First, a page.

2020 Top Admits: Taylor Larson, Harvard ’24

2020 TOP ADMITS SERIES: “I got rejected from 70% of the schools I applied to,” said Taylor Larson, a Minnesotan admitted to Berkeley and Harvard. A varsity-level competitive dancer, she has even served as her family’s sole breadwinner. Having to supply for her family while juggling academics didn’t stop her from impressing the nation’s top schools. Taylor shares how she handled rejection, managed college apps without parental help, sat for an admissions interview that lasted three times longer than scheduled, and where she’ll head in the fall.

Thanks for joining us, Taylor! Can you describe where you’re from and your high school experience?

I go to a small public high school in a small town in Minnesota. When I say the name, most people — even fellow Minnesotans — have never heard of it, haha. It’s got a very homogenous population, and the matriculation list is equally lacking in diversity. Most people tend to go to the same few schools after college; not that this is a bad thing, it’s absolutely not! However, I only know of one or two students in the past years who’ve gone to selective institutions, and that caused me a lot of doubt towards my own ability to get accepted to such a school. While many schools that tend to send students to elite universities have countless student organizations and dozens of AP or similar caliber courses, my school is quite limited in both categories. Regardless, I took advantage of every opportunity that came my way. Not all schools have the same resources and opportunities as others, so do the best with what you have, and I assure you admissions officers will notice.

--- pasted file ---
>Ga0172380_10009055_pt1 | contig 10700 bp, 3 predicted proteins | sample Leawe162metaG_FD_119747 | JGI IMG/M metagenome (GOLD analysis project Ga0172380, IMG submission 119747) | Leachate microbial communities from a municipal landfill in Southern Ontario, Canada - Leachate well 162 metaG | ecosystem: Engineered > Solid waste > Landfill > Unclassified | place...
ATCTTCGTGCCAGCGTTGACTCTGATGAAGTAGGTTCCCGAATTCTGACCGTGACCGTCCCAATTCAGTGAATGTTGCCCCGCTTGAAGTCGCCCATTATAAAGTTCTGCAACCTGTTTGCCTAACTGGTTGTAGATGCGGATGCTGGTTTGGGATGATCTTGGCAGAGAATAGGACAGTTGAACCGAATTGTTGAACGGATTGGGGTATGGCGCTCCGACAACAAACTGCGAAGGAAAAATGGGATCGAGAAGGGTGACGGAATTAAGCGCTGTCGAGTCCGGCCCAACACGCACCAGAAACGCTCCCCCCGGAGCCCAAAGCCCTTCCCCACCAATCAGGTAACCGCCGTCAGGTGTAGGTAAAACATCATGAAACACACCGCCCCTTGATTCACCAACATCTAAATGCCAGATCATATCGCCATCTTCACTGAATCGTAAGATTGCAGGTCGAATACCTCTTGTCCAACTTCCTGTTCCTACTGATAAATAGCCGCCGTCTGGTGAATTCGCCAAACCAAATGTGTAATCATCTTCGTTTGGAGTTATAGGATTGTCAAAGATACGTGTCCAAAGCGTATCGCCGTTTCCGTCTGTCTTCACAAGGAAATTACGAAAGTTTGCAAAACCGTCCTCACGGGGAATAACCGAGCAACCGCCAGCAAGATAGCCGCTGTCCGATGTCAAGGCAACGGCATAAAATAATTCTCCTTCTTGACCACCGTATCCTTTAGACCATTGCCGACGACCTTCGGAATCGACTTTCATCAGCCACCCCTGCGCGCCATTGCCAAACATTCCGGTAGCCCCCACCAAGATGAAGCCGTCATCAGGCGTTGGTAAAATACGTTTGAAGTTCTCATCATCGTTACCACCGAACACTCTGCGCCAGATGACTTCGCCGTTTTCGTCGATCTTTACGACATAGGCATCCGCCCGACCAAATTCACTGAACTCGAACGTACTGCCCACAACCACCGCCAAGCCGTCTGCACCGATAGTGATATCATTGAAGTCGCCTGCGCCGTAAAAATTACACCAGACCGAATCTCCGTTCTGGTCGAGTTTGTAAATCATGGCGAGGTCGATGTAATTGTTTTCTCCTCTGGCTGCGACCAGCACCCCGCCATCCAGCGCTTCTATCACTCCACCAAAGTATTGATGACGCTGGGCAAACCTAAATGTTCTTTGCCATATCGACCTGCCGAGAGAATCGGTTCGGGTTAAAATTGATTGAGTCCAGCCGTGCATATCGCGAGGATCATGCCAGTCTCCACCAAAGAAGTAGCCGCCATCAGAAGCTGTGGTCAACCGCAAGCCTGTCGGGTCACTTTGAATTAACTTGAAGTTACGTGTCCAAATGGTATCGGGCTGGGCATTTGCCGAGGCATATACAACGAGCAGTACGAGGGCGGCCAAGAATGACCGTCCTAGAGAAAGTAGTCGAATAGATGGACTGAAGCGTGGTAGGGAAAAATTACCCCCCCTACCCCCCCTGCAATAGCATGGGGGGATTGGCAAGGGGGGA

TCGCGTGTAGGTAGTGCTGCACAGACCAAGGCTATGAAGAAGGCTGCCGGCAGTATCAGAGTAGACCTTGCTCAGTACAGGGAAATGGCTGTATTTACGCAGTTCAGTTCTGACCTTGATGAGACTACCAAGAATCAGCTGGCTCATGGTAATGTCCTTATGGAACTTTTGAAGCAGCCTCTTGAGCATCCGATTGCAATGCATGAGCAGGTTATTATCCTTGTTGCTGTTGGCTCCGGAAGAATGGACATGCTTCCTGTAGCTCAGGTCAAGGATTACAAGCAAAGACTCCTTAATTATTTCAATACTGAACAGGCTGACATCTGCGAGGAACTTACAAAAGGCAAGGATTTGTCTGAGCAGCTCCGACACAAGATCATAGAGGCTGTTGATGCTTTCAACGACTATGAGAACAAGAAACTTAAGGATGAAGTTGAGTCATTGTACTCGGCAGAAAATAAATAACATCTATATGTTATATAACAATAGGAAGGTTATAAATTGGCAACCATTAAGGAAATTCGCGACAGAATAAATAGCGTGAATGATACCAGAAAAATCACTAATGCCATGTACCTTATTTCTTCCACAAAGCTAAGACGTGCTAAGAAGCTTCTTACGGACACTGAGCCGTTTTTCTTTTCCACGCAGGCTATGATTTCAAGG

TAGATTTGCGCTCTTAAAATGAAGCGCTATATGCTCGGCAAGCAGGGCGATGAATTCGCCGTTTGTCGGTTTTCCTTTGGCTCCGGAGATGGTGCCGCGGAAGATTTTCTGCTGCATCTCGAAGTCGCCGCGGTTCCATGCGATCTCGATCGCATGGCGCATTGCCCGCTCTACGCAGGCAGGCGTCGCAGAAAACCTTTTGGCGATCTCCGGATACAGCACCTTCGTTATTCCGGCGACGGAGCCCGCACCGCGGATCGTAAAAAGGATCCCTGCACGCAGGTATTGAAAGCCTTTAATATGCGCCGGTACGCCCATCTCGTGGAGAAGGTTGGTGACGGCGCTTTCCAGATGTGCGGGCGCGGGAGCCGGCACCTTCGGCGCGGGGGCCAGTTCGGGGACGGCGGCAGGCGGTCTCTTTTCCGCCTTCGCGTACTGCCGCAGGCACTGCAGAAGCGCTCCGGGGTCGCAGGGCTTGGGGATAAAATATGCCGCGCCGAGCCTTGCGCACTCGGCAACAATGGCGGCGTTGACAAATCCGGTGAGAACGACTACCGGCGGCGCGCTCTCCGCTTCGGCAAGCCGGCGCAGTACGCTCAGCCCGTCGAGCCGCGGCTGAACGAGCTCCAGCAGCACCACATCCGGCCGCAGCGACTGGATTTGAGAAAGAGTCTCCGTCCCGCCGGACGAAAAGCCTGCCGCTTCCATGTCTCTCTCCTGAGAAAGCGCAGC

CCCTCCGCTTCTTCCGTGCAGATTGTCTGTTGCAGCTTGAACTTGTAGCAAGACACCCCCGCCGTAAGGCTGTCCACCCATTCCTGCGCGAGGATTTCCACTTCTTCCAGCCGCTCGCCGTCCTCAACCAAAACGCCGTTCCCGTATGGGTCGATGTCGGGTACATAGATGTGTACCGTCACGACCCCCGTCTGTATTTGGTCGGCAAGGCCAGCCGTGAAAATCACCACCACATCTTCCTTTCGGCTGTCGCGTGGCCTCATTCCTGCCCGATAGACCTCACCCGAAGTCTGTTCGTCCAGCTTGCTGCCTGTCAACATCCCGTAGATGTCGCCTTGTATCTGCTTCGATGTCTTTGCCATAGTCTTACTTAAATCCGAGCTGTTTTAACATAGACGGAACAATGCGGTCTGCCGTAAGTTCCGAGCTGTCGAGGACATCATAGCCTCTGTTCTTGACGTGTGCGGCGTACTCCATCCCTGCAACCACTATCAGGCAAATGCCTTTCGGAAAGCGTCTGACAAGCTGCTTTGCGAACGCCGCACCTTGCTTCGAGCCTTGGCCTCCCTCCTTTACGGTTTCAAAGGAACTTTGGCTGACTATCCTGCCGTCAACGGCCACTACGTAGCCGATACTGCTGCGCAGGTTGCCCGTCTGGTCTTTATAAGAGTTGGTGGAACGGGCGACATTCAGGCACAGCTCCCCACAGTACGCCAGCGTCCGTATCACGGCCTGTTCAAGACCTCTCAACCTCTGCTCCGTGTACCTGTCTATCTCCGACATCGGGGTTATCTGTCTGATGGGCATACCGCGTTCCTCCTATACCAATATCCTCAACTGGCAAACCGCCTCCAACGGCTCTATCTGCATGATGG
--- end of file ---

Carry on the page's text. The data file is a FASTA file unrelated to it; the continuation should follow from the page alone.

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What classes have you taken in high school?

In both freshman year and sophomore, alongside required core classes, I was enrolled in the two-year spanning honors english program (one of my favorite classes). I was also on an accelerated math track, so I took geometry as well as probability and statistics as a freshman alongside mostly upperclassmen. I’ve been taking college-level classes taught through my high school since my freshman year; essentially, I took every advanced, honors and college-level class that I could fit into my schedule.

What are your interests and commitments outside of schoolwork?

My biggest responsibility during high school was taking care of and supplying for my family. I worked as much as I could, and when I was home I cared for my two younger siblings. Besides this, a lot of my time was committed to my school’s competitive dance team. I joined during my freshman year and competed at the varsity level for the rest of high school. Dance kept me busy: we practiced two hours after school each day, occasionally meeting before school and on weekends. Competitions took up entire days on their own. Even outside of the competitive season, we met frequently to practice and stay in shape.  I was also a member of a local dance studio, which I joined a year before I joined the school team. At school, I am a member of the National Honor Society and serve as the school board student representative. Any free time I have is devoted to reading, writing and drawing.